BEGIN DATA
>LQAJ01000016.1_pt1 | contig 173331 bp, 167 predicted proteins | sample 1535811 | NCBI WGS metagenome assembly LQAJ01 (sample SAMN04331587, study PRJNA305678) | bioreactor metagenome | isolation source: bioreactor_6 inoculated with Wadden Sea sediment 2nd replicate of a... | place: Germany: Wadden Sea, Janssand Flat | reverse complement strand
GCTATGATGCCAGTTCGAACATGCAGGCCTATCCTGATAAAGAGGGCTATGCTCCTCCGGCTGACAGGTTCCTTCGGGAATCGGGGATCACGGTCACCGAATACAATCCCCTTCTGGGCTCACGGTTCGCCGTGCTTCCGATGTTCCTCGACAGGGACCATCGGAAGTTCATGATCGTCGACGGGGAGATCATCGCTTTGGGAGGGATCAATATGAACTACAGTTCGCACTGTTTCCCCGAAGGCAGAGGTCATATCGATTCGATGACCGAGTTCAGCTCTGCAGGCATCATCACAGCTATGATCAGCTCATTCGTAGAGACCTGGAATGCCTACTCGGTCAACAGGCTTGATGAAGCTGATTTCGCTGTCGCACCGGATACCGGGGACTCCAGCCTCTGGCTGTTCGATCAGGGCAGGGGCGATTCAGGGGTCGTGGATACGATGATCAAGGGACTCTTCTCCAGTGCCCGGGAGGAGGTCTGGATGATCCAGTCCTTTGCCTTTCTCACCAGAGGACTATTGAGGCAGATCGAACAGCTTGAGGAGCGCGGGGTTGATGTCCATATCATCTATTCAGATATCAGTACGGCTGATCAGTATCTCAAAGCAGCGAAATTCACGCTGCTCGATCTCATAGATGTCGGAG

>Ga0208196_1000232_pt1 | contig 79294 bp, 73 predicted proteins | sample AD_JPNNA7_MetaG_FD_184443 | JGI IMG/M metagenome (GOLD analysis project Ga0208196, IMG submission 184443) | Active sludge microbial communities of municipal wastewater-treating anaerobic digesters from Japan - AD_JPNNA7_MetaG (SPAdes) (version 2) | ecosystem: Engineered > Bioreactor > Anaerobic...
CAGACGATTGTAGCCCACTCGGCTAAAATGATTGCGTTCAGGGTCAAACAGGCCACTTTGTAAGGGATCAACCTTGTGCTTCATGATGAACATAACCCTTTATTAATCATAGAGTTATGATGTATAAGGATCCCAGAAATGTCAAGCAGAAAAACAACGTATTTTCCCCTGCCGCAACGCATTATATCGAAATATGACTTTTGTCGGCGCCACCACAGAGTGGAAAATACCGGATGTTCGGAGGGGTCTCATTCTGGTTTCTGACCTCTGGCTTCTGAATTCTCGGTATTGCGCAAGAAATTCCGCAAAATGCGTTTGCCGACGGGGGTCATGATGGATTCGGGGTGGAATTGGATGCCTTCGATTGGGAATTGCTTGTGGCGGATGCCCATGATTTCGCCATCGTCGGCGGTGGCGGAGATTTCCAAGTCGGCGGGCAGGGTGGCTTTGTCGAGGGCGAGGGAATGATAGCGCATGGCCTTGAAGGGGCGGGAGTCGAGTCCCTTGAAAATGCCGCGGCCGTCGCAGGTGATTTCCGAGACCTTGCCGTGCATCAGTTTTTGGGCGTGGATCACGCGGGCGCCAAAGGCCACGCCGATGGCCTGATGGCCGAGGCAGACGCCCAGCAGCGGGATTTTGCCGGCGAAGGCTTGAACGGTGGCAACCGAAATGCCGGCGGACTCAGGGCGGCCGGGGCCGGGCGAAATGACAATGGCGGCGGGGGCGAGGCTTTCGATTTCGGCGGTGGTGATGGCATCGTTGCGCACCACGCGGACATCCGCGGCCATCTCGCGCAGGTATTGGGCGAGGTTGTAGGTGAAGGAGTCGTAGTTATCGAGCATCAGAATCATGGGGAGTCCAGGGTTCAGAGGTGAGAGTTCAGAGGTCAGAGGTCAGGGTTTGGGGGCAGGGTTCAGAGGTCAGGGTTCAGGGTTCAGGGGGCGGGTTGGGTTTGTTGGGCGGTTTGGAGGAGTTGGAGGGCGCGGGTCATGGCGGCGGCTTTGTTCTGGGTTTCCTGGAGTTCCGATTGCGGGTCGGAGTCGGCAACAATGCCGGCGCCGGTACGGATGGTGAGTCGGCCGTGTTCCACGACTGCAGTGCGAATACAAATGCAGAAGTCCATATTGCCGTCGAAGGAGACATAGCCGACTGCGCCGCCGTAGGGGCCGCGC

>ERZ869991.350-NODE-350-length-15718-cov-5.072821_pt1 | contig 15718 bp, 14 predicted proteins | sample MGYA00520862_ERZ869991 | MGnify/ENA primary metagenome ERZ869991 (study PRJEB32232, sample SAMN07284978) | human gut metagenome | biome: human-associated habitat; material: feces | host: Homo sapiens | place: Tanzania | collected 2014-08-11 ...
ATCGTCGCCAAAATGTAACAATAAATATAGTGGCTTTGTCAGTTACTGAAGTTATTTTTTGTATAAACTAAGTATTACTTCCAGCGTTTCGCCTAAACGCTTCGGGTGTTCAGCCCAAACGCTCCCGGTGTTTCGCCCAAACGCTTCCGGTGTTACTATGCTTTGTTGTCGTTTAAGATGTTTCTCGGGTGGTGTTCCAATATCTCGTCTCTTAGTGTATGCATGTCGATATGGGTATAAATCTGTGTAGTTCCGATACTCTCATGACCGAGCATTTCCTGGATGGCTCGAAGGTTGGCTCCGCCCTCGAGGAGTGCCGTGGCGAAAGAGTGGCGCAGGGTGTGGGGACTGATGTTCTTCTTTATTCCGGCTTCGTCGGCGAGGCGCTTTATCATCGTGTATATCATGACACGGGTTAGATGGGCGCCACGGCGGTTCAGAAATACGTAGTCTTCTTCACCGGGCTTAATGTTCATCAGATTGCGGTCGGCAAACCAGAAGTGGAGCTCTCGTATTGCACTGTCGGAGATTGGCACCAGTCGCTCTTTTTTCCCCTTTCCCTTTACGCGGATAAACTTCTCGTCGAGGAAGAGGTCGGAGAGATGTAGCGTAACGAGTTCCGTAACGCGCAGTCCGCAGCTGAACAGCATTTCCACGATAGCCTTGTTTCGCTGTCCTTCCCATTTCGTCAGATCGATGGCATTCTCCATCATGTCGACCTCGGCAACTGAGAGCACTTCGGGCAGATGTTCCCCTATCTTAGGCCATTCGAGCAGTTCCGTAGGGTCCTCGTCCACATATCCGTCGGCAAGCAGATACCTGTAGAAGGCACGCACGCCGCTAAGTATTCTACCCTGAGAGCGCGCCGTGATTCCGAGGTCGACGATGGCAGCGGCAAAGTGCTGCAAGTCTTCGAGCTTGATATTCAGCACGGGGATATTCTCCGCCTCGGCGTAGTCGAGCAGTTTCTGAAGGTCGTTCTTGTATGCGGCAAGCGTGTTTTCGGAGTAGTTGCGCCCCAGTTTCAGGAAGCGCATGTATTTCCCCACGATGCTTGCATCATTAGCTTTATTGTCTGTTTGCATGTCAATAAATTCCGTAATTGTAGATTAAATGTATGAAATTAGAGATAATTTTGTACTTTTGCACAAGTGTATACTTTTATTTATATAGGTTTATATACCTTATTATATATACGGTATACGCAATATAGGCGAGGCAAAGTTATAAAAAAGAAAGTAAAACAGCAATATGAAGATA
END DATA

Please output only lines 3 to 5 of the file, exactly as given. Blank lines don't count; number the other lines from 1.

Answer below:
>Ga0208196_1000232_pt1 | contig 79294 bp, 73 predicted proteins | sample AD_JPNNA7_MetaG_FD_184443 | JGI IMG/M metagenome (GOLD analysis project Ga0208196, IMG submission 184443) | Active sludge microbial communities of municipal wastewater-treating anaerobic digesters from Japan - AD_JPNNA7_MetaG (SPAdes) (version 2) | ecosystem: Engineered > Bioreactor > Anaerobic...
CAGACGATTGTAGCCCACTCGGCTAAAATGATTGCGTTCAGGGTCAAACAGGCCACTTTGTAAGGGATCAACCTTGTGCTTCATGATGAACATAACCCTTTATTAATCATAGAGTTATGATGTATAAGGATCCCAGAAATGTCAAGCAGAAAAACAACGTATTTTCCCCTGCCGCAACGCATTATATCGAAATATGACTTTTGTCGGCGCCACCACAGAGTGGAAAATACCGGATGTTCGGAGGGGTCTCATTCTGGTTTCTGACCTCTGGCTTCTGAATTCTCGGTATTGCGCAAGAAATTCCGCAAAATGCGTTTGCCGACGGGGGTCATGATGGATTCGGGGTGGAATTGGATGCCTTCGATTGGGAATTGCTTGTGGCGGATGCCCATGATTTCGCCATCGTCGGCGGTGGCGGAGATTTCCAAGTCGGCGGGCAGGGTGGCTTTGTCGAGGGCGAGGGAATGATAGCGCATGGCCTTGAAGGGGCGGGAGTCGAGTCCCTTGAAAATGCCGCGGCCGTCGCAGGTGATTTCCGAGACCTTGCCGTGCATCAGTTTTTGGGCGTGGATCACGCGGGCGCCAAAGGCCACGCCGATGGCCTGATGGCCGAGGCAGACGCCCAGCAGCGGGATTTTGCCGGCGAAGGCTTGAACGGTGGCAACCGAAATGCCGGCGGACTCAGGGCGGCCGGGGCCGGGCGAAATGACAATGGCGGCGGGGGCGAGGCTTTCGATTTCGGCGGTGGTGATGGCATCGTTGCGCACCACGCGGACATCCGCGGCCATCTCGCGCAGGTATTGGGCGAGGTTGTAGGTGAAGGAGTCGTAGTTATCGAGCATCAGAATCATGGGGAGTCCAGGGTTCAGAGGTGAGAGTTCAGAGGTCAGAGGTCAGGGTTTGGGGGCAGGGTTCAGAGGTCAGGGTTCAGGGTTCAGGGGGCGGGTTGGGTTTGTTGGGCGGTTTGGAGGAGTTGGAGGGCGCGGGTCATGGCGGCGGCTTTGTTCTGGGTTTCCTGGAGTTCCGATTGCGGGTCGGAGTCGGCAACAATGCCGGCGCCGGTACGGATGGTGAGTCGGCCGTGTTCCACGACTGCAGTGCGAATACAAATGCAGAAGTCCATATTGCCGTCGAAGGAGACATAGCCGACTGCGCCGCCGTAGGGGCCGCGC

>ERZ869991.350-NODE-350-length-15718-cov-5.072821_pt1 | contig 15718 bp, 14 predicted proteins | sample MGYA00520862_ERZ869991 | MGnify/ENA primary metagenome ERZ869991 (study PRJEB32232, sample SAMN07284978) | human gut metagenome | biome: human-associated habitat; material: feces | host: Homo sapiens | place: Tanzania | collected 2014-08-11 ...